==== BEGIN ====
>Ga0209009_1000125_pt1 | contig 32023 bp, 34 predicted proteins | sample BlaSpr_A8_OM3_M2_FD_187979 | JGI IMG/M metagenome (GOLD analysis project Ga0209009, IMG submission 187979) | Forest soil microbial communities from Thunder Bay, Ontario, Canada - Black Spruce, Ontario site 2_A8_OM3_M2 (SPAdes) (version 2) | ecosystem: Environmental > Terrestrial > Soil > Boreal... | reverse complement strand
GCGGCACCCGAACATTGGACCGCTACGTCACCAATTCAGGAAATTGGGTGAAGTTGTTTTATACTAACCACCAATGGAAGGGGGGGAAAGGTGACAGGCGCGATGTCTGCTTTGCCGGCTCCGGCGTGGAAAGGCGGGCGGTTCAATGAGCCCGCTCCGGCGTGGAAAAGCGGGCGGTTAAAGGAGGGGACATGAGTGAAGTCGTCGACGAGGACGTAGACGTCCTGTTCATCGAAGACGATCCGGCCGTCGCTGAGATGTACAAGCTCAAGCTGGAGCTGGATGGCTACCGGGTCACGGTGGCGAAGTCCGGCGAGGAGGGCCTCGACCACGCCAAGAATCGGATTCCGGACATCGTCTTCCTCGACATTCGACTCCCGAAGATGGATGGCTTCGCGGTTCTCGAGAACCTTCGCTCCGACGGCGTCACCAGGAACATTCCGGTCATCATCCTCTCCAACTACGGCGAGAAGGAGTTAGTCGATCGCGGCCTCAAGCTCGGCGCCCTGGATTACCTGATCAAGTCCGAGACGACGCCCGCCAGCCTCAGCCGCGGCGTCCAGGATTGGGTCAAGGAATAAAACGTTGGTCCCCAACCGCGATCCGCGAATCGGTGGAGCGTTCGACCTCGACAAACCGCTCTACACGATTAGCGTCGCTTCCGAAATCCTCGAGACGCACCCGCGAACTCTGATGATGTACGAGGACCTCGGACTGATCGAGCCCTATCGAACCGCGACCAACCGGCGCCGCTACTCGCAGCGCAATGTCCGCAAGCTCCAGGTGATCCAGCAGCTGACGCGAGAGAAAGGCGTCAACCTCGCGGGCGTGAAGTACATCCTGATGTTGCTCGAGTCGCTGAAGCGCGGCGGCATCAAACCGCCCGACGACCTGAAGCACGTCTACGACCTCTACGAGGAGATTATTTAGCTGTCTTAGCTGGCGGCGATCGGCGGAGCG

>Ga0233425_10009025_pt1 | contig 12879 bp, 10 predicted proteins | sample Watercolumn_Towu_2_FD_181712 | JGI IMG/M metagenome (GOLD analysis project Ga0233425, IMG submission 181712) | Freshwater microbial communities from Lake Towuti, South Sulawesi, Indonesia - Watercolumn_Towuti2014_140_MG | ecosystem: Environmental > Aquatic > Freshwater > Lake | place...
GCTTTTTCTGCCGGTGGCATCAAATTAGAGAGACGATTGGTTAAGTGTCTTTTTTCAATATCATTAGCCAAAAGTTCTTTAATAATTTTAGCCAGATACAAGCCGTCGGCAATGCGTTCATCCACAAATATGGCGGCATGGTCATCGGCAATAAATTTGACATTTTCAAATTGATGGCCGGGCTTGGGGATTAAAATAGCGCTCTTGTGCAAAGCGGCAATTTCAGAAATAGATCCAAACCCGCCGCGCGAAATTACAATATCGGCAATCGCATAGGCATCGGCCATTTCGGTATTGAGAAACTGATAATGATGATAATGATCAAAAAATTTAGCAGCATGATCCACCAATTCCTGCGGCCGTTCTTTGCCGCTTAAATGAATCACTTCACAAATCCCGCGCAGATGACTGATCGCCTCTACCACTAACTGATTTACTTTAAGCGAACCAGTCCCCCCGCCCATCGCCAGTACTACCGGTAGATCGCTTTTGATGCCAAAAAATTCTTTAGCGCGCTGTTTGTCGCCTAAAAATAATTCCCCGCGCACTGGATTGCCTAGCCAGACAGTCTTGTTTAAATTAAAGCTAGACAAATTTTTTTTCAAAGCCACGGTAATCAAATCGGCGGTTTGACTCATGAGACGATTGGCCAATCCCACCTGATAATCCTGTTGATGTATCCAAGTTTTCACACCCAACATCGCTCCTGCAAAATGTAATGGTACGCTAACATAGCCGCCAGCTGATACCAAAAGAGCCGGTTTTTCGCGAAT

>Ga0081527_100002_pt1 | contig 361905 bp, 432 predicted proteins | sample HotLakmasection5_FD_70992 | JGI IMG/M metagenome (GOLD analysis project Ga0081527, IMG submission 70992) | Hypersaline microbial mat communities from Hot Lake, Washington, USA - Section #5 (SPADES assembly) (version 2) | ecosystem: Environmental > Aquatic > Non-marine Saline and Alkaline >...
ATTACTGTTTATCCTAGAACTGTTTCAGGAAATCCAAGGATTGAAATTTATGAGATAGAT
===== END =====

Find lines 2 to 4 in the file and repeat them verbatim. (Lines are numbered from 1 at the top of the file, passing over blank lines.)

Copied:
GCGGCACCCGAACATTGGACCGCTACGTCACCAATTCAGGAAATTGGGTGAAGTTGTTTTATACTAACCACCAATGGAAGGGGGGGAAAGGTGACAGGCGCGATGTCTGCTTTGCCGGCTCCGGCGTGGAAAGGCGGGCGGTTCAATGAGCCCGCTCCGGCGTGGAAAAGCGGGCGGTTAAAGGAGGGGACATGAGTGAAGTCGTCGACGAGGACGTAGACGTCCTGTTCATCGAAGACGATCCGGCCGTCGCTGAGATGTACAAGCTCAAGCTGGAGCTGGATGGCTACCGGGTCACGGTGGCGAAGTCCGGCGAGGAGGGCCTCGACCACGCCAAGAATCGGATTCCGGACATCGTCTTCCTCGACATTCGACTCCCGAAGATGGATGGCTTCGCGGTTCTCGAGAACCTTCGCTCCGACGGCGTCACCAGGAACATTCCGGTCATCATCCTCTCCAACTACGGCGAGAAGGAGTTAGTCGATCGCGGCCTCAAGCTCGGCGCCCTGGATTACCTGATCAAGTCCGAGACGACGCCCGCCAGCCTCAGCCGCGGCGTCCAGGATTGGGTCAAGGAATAAAACGTTGGTCCCCAACCGCGATCCGCGAATCGGTGGAGCGTTCGACCTCGACAAACCGCTCTACACGATTAGCGTCGCTTCCGAAATCCTCGAGACGCACCCGCGAACTCTGATGATGTACGAGGACCTCGGACTGATCGAGCCCTATCGAACCGCGACCAACCGGCGCCGCTACTCGCAGCGCAATGTCCGCAAGCTCCAGGTGATCCAGCAGCTGACGCGAGAGAAAGGCGTCAACCTCGCGGGCGTGAAGTACATCCTGATGTTGCTCGAGTCGCTGAAGCGCGGCGGCATCAAACCGCCCGACGACCTGAAGCACGTCTACGACCTCTACGAGGAGATTATTTAGCTGTCTTAGCTGGCGGCGATCGGCGGAGCG

>Ga0233425_10009025_pt1 | contig 12879 bp, 10 predicted proteins | sample Watercolumn_Towu_2_FD_181712 | JGI IMG/M metagenome (GOLD analysis project Ga0233425, IMG submission 181712) | Freshwater microbial communities from Lake Towuti, South Sulawesi, Indonesia - Watercolumn_Towuti2014_140_MG | ecosystem: Environmental > Aquatic > Freshwater > Lake | place...
GCTTTTTCTGCCGGTGGCATCAAATTAGAGAGACGATTGGTTAAGTGTCTTTTTTCAATATCATTAGCCAAAAGTTCTTTAATAATTTTAGCCAGATACAAGCCGTCGGCAATGCGTTCATCCACAAATATGGCGGCATGGTCATCGGCAATAAATTTGACATTTTCAAATTGATGGCCGGGCTTGGGGATTAAAATAGCGCTCTTGTGCAAAGCGGCAATTTCAGAAATAGATCCAAACCCGCCGCGCGAAATTACAATATCGGCAATCGCATAGGCATCGGCCATTTCGGTATTGAGAAACTGATAATGATGATAATGATCAAAAAATTTAGCAGCATGATCCACCAATTCCTGCGGCCGTTCTTTGCCGCTTAAATGAATCACTTCACAAATCCCGCGCAGATGACTGATCGCCTCTACCACTAACTGATTTACTTTAAGCGAACCAGTCCCCCCGCCCATCGCCAGTACTACCGGTAGATCGCTTTTGATGCCAAAAAATTCTTTAGCGCGCTGTTTGTCGCCTAAAAATAATTCCCCGCGCACTGGATTGCCTAGCCAGACAGTCTTGTTTAAATTAAAGCTAGACAAATTTTTTTTCAAAGCCACGGTAATCAAATCGGCGGTTTGACTCATGAGACGATTGGCCAATCCCACCTGATAATCCTGTTGATGTATCCAAGTTTTCACACCCAACATCGCTCCTGCAAAATGTAATGGTACGCTAACATAGCCGCCAGCTGATACCAAAAGAGCCGGTTTTTCGCGAAT